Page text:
Bored, Tired, or What? Why do Horses Yawn?


Yawn by ~TruAndGenuine on deviantART

One of the boarders at my barn was concerned because her horse yawns a lot. It’s not something I’d ever given much thought to. She confided in a friend that she was worried that it was a sign of colic.

My friend then googled the term and told me that there were a plethora of meanings. That intrigued me, so I did a little research on my own. Thanks, Carolyn for the idea!

It turns out that yawning in horses has puzzled several people as there are many postings on the topic. Physiologically (in both horses and humans), yawning is associated with a variety of neurochemical substances that are secreted in the brain in association with changes in state of arousal.

  • Both people and horses tend to yawn when there is a change in the state of arousal. Unsurprisingly, this frequently happens when waking up from a period of drowsiness, but it also can happen after a sudden fright or after something pleasurable.
  • Since horses also yawn after massages or chiropractic treatments, some people believe that it indicates a release from tension or stress.
  • Yawning can also occur after the horse has been holding its breath, often from being stressed physically or mentally. The yawn is an attempt to refill its lungs. Monty Roberts concurs that “the act of yawning is to take in oxygen. One element of tiring is starving the brain of oxygen. During exertion and tension we assign oxygen to muscles needed for work. Horses in their quest for survival will enter periods of extreme concern and rob the brain severely. They’ll push themselves for a long time and then when they become satisfied that they are not going to die, they’ll relax and yawn because their system is taking over to re-oxygenate the brain.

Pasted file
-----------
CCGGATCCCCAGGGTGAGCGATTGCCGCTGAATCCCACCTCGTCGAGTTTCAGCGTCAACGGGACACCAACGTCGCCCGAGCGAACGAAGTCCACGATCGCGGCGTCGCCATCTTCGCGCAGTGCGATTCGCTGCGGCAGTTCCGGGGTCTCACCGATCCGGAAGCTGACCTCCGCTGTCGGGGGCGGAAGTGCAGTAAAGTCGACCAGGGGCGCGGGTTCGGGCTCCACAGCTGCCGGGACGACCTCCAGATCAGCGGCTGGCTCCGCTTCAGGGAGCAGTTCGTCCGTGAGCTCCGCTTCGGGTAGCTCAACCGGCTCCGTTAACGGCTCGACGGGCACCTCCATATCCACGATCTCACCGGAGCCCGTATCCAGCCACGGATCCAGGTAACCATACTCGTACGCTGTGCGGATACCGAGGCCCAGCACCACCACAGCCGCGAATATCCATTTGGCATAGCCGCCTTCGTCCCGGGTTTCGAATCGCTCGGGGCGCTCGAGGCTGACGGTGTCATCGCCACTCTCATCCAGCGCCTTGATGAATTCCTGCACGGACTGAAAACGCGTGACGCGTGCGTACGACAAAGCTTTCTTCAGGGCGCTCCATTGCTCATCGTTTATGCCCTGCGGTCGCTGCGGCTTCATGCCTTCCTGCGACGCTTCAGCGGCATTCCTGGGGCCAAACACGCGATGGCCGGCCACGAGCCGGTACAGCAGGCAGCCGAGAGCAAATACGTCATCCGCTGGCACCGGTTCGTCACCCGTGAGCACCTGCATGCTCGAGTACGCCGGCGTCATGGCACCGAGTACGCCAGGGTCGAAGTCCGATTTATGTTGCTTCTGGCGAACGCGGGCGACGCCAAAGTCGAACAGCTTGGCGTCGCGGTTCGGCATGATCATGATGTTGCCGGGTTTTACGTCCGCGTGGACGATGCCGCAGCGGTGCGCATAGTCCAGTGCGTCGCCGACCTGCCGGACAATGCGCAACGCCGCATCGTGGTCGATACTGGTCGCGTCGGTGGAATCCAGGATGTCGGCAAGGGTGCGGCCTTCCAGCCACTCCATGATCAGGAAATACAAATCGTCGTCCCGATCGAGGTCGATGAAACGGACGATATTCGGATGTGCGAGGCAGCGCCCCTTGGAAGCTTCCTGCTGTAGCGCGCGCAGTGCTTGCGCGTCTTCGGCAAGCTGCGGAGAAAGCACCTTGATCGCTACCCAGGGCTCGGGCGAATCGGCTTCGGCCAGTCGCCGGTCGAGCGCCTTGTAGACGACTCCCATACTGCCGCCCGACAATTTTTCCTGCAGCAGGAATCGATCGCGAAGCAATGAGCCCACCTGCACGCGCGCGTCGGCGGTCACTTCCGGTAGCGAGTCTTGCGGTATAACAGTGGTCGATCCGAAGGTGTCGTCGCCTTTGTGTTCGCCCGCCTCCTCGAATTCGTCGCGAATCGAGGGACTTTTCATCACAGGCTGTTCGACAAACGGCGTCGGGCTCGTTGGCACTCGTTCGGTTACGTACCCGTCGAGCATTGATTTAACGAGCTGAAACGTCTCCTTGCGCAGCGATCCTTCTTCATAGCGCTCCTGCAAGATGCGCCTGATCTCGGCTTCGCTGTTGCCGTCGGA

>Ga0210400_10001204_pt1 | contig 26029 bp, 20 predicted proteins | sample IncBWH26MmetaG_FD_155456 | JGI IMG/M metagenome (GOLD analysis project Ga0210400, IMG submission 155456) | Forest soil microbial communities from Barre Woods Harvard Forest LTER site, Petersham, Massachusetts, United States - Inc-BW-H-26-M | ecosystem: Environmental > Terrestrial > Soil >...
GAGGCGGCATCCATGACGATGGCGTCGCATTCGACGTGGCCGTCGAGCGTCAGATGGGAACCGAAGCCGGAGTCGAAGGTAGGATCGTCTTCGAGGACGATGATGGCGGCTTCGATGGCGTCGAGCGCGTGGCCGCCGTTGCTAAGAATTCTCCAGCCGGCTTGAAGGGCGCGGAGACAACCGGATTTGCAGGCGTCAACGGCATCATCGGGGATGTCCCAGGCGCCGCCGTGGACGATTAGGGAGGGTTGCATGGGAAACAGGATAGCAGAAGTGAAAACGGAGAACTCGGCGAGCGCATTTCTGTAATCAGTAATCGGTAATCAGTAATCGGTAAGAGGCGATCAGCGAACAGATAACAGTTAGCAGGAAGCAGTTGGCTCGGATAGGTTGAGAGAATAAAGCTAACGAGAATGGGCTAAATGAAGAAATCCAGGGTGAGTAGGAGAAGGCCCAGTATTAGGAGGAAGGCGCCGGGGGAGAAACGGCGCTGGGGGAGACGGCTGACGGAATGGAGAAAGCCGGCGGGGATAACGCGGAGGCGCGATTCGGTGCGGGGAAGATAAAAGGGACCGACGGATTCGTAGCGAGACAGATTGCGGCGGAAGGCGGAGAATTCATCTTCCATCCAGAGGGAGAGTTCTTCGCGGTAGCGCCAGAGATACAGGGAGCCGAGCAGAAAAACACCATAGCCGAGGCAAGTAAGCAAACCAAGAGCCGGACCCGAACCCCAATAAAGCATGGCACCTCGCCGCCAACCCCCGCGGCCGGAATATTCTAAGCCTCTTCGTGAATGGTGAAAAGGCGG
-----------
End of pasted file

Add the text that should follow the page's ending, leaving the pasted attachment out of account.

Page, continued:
• Someone read that its a way that horses clear dust from their airways.
  • Several people reported that their horses yawn in between taking their halters off and putting their bridles on, speculating that the horse likes to stretch its jaw before the restriction of the caveson.
  • Some people believe it’s just a habit.

Yawning can also be a sign of medical problems, although it’s less frequent.

  • It can be a sign of abdominal pain or colic, or to relieve the pain from ulcers
  • Yawning can also be a neurological symptom of liver disease (as ammonia builds up in the blood it crosses the barrier to the brain which results in neurological symptoms one of which is yawning).

Who would have thought that yawning could mean so many things! The good news is that most of the time, it is harmless.

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13 responses

  1. Hi!
    I have an Icelandic stallion that yawns alot! I mean the vet doesn’t know what’s wrong with him or if this is anything to be worried about. I found him yawning before putting the saddle and the bridle up or after eating or being in the pasture it doesn’t really matter where he is. Otherwise he has some problems with his breathing because of the dust but I don’t think there is a connection with yawning. He is also a kind of horse that gets really stressed fast and then he sweats alot and stuff. I mean I’m really worried because I know this cannot be just innocent yawning because he’s doing this alooot.